my life in books
Tavi Gevinson, actress and editor of online magazine Rookie, talks the books that have shaped her life and career
Tavi Gevinson on the reads that have shaped her.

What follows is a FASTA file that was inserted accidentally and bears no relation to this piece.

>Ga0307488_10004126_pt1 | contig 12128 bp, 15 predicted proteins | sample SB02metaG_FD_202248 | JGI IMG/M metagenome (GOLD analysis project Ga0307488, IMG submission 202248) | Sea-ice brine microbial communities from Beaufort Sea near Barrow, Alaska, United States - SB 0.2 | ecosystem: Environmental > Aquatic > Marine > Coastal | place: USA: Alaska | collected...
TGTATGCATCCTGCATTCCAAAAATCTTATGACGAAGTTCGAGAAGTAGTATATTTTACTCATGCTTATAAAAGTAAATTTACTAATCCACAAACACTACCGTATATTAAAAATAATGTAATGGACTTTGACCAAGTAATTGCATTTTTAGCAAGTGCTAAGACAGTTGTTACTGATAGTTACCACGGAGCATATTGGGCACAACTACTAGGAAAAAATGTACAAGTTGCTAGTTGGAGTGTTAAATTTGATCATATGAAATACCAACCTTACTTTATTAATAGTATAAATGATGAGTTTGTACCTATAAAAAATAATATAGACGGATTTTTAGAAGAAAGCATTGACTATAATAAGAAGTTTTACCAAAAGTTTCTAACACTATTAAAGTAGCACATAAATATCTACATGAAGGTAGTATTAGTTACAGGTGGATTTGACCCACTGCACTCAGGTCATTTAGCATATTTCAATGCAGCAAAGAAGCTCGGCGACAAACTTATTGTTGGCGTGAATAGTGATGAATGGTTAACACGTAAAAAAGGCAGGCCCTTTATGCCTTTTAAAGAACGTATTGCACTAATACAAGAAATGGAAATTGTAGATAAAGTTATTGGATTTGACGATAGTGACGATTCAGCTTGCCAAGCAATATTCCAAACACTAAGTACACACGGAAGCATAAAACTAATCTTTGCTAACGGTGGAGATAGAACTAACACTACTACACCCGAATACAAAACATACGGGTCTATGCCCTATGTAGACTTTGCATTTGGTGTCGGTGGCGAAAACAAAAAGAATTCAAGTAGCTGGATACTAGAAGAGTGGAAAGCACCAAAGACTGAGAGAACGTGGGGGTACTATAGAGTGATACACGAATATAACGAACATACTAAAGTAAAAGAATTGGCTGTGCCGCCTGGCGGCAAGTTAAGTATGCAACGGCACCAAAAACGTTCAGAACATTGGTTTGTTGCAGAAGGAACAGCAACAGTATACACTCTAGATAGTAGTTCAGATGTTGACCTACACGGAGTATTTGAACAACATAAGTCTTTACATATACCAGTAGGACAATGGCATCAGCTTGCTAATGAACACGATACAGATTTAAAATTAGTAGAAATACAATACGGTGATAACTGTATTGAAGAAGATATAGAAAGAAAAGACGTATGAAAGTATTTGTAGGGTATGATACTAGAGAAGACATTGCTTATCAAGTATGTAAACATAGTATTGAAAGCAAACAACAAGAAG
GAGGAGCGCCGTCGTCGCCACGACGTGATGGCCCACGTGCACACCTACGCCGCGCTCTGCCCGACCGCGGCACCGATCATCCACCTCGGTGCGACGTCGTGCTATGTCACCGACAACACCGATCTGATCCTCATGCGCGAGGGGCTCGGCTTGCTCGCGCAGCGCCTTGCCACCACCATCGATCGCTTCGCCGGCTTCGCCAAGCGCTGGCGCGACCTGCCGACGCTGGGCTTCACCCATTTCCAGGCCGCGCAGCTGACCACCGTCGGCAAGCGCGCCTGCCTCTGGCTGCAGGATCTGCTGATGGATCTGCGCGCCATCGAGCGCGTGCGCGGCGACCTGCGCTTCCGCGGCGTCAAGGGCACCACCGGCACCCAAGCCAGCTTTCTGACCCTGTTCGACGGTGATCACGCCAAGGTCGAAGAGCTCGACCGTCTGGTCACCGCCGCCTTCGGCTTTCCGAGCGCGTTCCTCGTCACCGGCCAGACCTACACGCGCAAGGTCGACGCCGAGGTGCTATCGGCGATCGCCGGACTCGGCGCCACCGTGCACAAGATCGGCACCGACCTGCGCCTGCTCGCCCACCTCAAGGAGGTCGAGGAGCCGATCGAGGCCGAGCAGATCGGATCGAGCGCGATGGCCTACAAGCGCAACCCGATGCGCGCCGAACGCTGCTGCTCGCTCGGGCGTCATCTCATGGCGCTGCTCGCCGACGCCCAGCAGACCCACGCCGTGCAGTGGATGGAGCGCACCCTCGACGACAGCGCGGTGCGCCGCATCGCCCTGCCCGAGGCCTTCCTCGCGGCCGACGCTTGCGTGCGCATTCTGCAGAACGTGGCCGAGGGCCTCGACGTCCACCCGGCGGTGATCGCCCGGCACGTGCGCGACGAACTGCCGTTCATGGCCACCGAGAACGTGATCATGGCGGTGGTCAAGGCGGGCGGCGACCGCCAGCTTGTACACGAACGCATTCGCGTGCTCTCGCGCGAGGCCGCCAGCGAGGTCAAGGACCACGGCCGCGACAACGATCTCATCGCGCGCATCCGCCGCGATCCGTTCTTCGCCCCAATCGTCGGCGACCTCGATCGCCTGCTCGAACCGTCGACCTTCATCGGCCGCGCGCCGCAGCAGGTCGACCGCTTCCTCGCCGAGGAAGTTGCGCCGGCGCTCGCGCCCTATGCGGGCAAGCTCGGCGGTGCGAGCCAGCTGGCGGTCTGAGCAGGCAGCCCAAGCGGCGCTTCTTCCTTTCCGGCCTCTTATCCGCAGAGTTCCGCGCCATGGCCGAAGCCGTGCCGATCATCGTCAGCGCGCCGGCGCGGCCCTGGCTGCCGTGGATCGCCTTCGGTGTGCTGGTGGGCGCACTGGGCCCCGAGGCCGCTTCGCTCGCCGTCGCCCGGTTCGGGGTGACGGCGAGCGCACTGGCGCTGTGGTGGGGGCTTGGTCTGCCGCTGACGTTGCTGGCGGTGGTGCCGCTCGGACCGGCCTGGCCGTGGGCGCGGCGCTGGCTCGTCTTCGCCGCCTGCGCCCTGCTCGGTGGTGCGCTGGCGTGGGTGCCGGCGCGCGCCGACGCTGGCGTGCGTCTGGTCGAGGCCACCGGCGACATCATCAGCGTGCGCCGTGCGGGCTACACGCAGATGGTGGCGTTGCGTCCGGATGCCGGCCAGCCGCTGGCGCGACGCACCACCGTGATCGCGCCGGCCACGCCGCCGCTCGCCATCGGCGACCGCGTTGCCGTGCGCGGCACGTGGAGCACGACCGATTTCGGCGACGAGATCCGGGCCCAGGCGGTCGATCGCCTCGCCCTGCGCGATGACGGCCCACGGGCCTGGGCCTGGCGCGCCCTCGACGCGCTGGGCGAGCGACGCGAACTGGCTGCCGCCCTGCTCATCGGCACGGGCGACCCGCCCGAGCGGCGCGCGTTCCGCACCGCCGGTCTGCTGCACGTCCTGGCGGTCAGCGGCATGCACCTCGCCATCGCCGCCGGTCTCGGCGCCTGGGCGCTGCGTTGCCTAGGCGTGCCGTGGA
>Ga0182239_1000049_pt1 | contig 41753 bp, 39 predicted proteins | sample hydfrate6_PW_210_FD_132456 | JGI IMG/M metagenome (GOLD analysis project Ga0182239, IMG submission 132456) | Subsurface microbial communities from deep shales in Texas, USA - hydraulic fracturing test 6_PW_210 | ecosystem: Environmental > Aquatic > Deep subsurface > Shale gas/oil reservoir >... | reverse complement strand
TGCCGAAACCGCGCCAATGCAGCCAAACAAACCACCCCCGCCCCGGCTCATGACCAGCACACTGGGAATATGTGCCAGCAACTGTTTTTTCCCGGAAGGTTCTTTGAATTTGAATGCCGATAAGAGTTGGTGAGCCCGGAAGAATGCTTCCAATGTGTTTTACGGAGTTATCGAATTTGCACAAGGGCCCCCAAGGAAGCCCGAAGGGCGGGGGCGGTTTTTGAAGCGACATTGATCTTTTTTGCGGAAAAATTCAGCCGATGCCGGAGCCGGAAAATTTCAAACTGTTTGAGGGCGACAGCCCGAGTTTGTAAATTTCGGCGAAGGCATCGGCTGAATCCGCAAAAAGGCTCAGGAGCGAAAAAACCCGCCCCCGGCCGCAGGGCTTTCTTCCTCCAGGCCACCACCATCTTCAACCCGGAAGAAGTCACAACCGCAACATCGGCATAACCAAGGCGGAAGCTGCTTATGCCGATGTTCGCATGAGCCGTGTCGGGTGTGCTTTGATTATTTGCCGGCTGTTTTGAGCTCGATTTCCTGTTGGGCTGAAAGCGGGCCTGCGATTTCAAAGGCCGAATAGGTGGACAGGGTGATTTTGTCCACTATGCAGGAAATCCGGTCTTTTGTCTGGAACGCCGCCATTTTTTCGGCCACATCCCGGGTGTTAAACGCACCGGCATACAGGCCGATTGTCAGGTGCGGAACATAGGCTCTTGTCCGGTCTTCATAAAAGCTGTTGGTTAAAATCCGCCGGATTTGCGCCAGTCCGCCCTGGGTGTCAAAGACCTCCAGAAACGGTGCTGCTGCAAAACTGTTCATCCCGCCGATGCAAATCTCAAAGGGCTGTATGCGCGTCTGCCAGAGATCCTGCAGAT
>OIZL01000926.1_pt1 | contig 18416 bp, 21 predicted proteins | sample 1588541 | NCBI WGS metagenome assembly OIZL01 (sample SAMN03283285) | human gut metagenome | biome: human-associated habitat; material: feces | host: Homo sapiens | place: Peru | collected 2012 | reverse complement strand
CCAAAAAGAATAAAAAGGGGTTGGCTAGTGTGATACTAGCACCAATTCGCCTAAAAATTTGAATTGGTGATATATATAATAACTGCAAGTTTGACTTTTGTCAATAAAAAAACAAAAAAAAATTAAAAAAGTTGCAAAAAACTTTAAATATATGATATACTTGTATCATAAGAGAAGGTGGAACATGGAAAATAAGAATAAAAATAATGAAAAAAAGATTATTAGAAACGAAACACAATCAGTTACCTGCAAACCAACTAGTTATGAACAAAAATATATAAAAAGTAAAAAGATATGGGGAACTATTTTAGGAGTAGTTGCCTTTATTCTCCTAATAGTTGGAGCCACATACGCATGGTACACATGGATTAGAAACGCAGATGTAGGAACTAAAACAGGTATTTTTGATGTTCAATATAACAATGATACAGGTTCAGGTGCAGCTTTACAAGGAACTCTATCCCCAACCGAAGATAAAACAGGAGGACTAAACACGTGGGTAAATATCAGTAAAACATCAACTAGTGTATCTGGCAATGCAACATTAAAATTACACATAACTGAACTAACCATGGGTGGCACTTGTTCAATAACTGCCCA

FLOWERS FOR ALGERNON by Daniel Keyes ($22.99, Hachette Australia) I was obsessed with dark subjects as a kid; I read this when I was 12. It’s about a man called Charlie who has an IQ of 68 and undergoes an operation to increase it. It’s initially successful, but then he deteriorates. I cried – my dad explained that if the operation had worked, Charlie would have been living in a perfect world where you can just fix things. It was a radical concept for a 12-year-old. THE VIEW FROM SATURDAY by EL Konigsburg ($7.99, Simon & Schuster) I first read this book when I was 10. It’s about a group of four gifted kids who are involved in a competition at school. When it comes to the final question, they are all able to answer it, but for different reasons. I was hard on myself in school and this book taught me to let go. It was good for me to learn that there are other types of knowledge, not just academic. By the time I got to high school, I was getting a mix of grades – some weren’t good – but it felt okay because I’d discovered other interests, such as blogging and fashion, which required a different type of knowledge. MISSING OUT: IN PRAISE OF THE UNLIVED LIFE by Adam Phillips ($24.99, Penguin Random House) This book is about people striving to understand what art means. Phillips paints a picture of a world where “getting it” means you miss out on other experiences. I read this last year when I performed in The Crucible. When you do a play, you have an idea of how a story should be told – if I said my lines only one way, I’d miss out on all the other facets of the character. THE SELFISHNESS OF OTHERS: AN ESSAY ON THE FEAR OF NARCISSISM by Kristin Dombek ($26, Farrar, Straus And Giroux) Narcissism is a spectrum we’re all on. Dombek looks at the way the word is used to dismiss people, often to make the person doing the dismissing appear more virtuous – a symptom of narcissism. This book is about millennials, social media and the way that the term “narcissist” can be used to turn people into heroes or villains. It’s easy to list the reasons Trump is an incompetent President, but it’s more useful to ask, “What are the powers that created him?” ARE YOU MY MOTHER? by Alison Bechdel ($37.99, Penguin Random House) I emotionally lost myself in this book, which is about self-centred parenting. I read it at a time when I was in the habit of dismissing people too quickly, but the book was very humanising. It made me realise that people aren’t perfect; they’re a product of their circumstances and sometimes people cannot be there for you in a way you’d like them to be. GIOVANNI’S ROOM by James Baldwin ($14.99, Penguin Random House) This is about two men who have a romantic relationship in Paris. The passages about human behaviour are applicable to entire movements and eras. There’s a wonderful moment where Baldwin explains self-deception and why it’s easier than the alternative. I can’t think of any other essayist who is able to write fiction that feels so full.